October 24, 2017
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Once again grains were little changed over the past week, as corn, soybeans and wheat remain range-bound. Volume and volatility have been very low, as harvest grinds on. Outside markets are also mostly flat, so there is little direction coming from there.
As of Sunday, Oct 22, only 38 percent of US corn was harvested and 70 percent of the soybeans. That lags the averages for that date of 59 and 73 percent respectively. 75 percent of winter wheat has been planted in the US, with the Kansas hard red wheat areas the furthest behind, due to too much rain.
Ontario was blessed with a beautiful week of harvest weather. This allowed many producers to finish their soybean harvest, and get winter wheat planted. Soybean yields were generally OK, but below last year’s records. The early planted winter wheat looks excellent.
The current soy to corn ratio in Chicago is 2.80 to 1, while Hensall’s board price ratio is similar at 2.83. A ratio that high usually leads to more soybean acres at the expense of corn for most producers. Brazil farmers are expected to see more than a double digit percentage acreage switch to soybeans from corn.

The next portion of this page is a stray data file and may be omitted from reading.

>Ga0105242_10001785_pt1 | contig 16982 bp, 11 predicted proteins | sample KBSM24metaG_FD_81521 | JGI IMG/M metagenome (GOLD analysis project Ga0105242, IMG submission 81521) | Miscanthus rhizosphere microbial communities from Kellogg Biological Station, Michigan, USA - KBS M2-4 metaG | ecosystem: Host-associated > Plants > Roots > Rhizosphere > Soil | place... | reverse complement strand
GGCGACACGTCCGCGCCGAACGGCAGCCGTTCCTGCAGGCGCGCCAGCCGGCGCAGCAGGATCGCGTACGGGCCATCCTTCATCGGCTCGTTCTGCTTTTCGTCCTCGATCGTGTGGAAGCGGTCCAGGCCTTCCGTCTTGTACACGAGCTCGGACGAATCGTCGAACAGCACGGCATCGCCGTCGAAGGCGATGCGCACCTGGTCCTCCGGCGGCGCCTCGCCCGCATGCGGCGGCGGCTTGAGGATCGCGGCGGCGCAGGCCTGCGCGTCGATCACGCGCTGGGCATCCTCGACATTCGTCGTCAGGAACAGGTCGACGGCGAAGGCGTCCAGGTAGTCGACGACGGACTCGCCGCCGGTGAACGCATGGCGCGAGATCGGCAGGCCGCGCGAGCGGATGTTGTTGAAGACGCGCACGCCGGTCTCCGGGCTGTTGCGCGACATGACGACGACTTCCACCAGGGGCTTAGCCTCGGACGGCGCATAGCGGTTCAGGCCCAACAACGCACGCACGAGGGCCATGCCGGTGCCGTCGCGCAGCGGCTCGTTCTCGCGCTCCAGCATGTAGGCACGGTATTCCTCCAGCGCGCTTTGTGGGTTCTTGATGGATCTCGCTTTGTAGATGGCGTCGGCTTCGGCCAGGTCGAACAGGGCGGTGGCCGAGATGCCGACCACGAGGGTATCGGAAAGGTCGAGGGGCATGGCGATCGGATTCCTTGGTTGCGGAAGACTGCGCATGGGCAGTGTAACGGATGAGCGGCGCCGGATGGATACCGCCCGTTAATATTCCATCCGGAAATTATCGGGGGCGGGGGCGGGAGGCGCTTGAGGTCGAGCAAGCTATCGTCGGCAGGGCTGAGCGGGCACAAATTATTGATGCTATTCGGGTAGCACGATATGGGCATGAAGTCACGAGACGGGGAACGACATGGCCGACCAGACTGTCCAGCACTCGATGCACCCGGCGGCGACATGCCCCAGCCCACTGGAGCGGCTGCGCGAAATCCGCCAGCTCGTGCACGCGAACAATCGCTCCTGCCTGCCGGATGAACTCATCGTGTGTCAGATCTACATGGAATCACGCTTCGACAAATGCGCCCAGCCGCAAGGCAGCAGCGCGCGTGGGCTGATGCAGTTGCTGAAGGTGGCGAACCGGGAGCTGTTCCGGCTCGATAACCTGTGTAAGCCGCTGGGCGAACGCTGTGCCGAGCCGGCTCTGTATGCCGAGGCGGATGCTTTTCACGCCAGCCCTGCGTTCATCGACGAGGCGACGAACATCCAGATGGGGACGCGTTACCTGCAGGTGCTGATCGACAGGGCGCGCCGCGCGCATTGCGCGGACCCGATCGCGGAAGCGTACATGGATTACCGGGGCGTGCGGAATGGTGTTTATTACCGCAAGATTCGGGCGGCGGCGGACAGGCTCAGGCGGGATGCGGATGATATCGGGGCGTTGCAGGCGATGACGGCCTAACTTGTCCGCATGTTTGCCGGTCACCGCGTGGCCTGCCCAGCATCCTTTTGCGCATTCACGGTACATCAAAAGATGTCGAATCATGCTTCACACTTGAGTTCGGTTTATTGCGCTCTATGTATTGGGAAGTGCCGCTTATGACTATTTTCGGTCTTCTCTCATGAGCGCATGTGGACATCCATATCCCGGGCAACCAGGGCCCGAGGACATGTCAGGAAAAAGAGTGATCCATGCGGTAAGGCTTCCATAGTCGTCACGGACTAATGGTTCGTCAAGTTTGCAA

This should result in corn prices outperforming soybeans, in the short run at least. Also supporting this argument is that large speculators are short 171,000 corn contracts, a big number versus historical. Meanwhile, they are long 68.000 soybean contracts. Any unwinding of these positions would benefit corn much more than soybeans.
At least there is some volatility in the Canadian dollar and basis, and finally it’s in the right direction for Ontario farmers. Our dollar peaked on Sept. 8 at 82.91, after a major 10 cent rally that started in May. We’re down 4 cents from that high, and soybean basis has added $.45 from its low of $1.35.
Sept. 8 is also exactly the date the US dollar index bottomed at .91, and it is nearly .94 now. Lately, this market has been the main driving force for our currency, as the correlation with crude oil isn’t very strong right now. The stronger US dollar usually creates headwinds for commodities in general, including grains.
A weaker US dollar then obviously would have the opposite effect. One can then conclude, generally speaking, that if Chicago prices weaken, our local basis will get stronger because the Canadian dollar should also weaken.
In summary, Ontario grain basis tends to go in the opposite direction of Chicago. As long as the current relationships hold, the Ontario basis will temper or offset some of what Chicago does. This makes doing basis contracts in Ontario more risky. If you do basis only, and our dollar keeps dropping, Chicago will also likely drop, and you could lose on both sides. ♦
- Frank Backx, HDC Grain Marketer